An acting career is like any other business start up. Rule of thumb is a successful new business cannot expect to break even for two years. Worse with acting. If you start a taco stand, have good food and advertise properly to a two mile radius around your stand, you will attract customers immediately.
In the acting business there are as many as 30,000 actors available for any part offered. In this business you have to be very well trained, creative and co-operative to even get into the running for the job.
The good news is that because of the odds, the fallout is phenomenal. If you can bite the bullet and persevere for two years, you WILL start to book jobs.
Meanwhile you will spend a fortune on gas. You will have an outrageous phone bill calling your agent and manager. Nawadays you can get cell phones with unlimited talk and text. This is a wonderful thing.
You will have to have a cell phone on every minute at home AND away. You will need a RELIABLE car. You’ll kill a beater car in the first four months of consistent auditions. You will always need to have gas in your car's tank.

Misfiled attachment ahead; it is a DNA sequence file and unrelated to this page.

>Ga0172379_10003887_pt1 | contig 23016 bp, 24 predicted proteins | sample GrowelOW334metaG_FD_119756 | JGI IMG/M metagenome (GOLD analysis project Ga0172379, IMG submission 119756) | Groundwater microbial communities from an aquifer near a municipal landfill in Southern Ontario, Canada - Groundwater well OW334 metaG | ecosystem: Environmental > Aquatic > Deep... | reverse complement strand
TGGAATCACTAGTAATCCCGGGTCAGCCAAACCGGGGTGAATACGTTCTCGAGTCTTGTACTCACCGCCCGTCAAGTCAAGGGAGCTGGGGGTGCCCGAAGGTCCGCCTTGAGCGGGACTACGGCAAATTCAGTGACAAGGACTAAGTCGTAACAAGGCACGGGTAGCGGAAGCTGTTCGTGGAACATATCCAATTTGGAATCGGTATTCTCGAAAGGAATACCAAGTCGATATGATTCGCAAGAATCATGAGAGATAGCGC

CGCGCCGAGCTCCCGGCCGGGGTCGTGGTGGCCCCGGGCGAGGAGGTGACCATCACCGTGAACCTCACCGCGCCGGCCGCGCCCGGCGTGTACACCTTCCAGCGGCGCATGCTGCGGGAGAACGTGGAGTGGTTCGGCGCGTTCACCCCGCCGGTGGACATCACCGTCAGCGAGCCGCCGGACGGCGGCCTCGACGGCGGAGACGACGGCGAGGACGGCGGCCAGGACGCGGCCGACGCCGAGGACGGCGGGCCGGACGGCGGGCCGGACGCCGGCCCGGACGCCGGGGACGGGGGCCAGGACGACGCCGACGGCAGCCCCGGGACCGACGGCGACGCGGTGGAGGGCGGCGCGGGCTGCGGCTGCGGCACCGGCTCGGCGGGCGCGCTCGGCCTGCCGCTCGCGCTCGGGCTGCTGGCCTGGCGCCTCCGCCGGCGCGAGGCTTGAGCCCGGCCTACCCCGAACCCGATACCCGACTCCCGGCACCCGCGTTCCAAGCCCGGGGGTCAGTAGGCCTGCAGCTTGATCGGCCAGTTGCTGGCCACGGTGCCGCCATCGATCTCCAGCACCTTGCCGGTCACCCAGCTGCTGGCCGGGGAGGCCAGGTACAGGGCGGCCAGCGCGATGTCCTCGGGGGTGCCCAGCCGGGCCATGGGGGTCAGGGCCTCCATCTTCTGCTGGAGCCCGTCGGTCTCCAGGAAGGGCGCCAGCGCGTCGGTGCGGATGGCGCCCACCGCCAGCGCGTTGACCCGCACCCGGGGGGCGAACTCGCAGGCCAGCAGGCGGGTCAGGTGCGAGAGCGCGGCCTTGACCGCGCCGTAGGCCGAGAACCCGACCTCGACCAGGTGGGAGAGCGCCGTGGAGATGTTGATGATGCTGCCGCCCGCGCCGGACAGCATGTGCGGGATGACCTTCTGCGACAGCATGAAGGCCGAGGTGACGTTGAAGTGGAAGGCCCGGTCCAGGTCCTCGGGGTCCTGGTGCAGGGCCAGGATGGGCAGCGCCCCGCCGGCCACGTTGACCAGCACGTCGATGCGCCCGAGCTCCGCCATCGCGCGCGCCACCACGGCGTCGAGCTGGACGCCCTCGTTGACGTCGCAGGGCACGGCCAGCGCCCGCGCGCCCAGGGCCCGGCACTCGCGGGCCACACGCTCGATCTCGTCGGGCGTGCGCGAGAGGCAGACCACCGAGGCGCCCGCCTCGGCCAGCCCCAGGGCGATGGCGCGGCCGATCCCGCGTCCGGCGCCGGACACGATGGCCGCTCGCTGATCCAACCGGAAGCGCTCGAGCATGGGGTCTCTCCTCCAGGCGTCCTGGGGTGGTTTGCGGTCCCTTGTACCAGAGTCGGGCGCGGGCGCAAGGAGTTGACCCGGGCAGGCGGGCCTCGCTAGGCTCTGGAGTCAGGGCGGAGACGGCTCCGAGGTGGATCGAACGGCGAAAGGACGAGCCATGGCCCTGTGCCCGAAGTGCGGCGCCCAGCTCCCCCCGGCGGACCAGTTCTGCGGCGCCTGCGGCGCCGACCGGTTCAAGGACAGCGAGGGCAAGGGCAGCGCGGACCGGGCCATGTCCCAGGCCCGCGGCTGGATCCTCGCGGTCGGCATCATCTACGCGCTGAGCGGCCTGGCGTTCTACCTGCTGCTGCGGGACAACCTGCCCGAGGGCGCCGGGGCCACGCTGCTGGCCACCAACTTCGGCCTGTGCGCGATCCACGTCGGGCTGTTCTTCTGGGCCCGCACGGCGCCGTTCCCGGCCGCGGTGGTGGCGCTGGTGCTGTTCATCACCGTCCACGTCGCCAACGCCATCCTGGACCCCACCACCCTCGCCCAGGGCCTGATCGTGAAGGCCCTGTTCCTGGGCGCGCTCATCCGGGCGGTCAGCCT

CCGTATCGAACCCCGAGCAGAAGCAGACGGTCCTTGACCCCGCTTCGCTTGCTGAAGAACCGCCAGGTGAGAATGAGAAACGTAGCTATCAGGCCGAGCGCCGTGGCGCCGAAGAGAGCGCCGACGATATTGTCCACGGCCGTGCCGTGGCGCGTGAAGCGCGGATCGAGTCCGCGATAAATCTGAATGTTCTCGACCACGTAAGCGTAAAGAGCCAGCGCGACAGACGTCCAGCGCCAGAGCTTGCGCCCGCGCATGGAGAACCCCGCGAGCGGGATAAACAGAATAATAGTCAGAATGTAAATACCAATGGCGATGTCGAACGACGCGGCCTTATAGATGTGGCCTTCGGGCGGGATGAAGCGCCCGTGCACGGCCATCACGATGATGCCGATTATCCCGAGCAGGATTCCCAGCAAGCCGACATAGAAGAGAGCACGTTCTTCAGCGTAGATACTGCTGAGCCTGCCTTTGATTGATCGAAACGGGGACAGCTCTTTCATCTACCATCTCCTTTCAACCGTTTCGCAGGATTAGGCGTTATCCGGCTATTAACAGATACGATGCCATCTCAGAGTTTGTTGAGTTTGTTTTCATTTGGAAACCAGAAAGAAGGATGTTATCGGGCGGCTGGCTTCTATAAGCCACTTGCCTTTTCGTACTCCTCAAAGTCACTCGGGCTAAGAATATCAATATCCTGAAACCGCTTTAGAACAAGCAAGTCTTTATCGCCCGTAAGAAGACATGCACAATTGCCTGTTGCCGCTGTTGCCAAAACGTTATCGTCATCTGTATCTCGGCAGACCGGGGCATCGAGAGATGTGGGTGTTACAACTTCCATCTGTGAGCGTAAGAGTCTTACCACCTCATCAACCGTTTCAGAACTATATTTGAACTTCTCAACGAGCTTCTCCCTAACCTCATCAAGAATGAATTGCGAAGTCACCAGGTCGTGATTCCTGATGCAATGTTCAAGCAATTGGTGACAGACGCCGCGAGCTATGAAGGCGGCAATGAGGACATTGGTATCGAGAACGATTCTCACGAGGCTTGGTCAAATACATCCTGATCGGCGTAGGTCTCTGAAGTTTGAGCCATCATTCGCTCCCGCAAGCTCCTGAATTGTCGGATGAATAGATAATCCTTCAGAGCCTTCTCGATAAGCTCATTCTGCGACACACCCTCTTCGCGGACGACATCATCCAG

You will have to get used to CHEAP food and RENT.
You will be paying for pictures (150 -500 per photo session) head sheets (150 -250 per 100) workshop (150-500 per month). You may want to invest in weekly facials if you are prone to facial blemishes (20-100 per). You will need to keep your nails nice.
If you are a one car family, you will have to buy a second car. You may need to arrange a reliable, last minute, no notice, child care situation. A single parent cannot take a child to their audition. You will never book as the casting director won’t book an actor who has “baggage”.
A two car family may have to become a one car and one van (camper) family like Margo Harshman's family did.
There’s is no way to get around it, acting is costly. But so is any business start up. The problem is that most people don’t realise that's what this is. You are a business start up.
I know a actor actor who has a 7 figure bank account waiting for his college years. But the first years were a real struggle for his single parent. He was earning a ton as a regular on a hit series, but SAG deducted half of his earnings and put them in trust. The rest was taken in management, agent commissions and expenses.
A vehicle you can live in rent free is a really good investment.
The more you do your homework, the better you invest in your career, the higher the likely hood of a return on your investment.
But the real question is. “Do you really want to do this? Is this my passion or my ego?”
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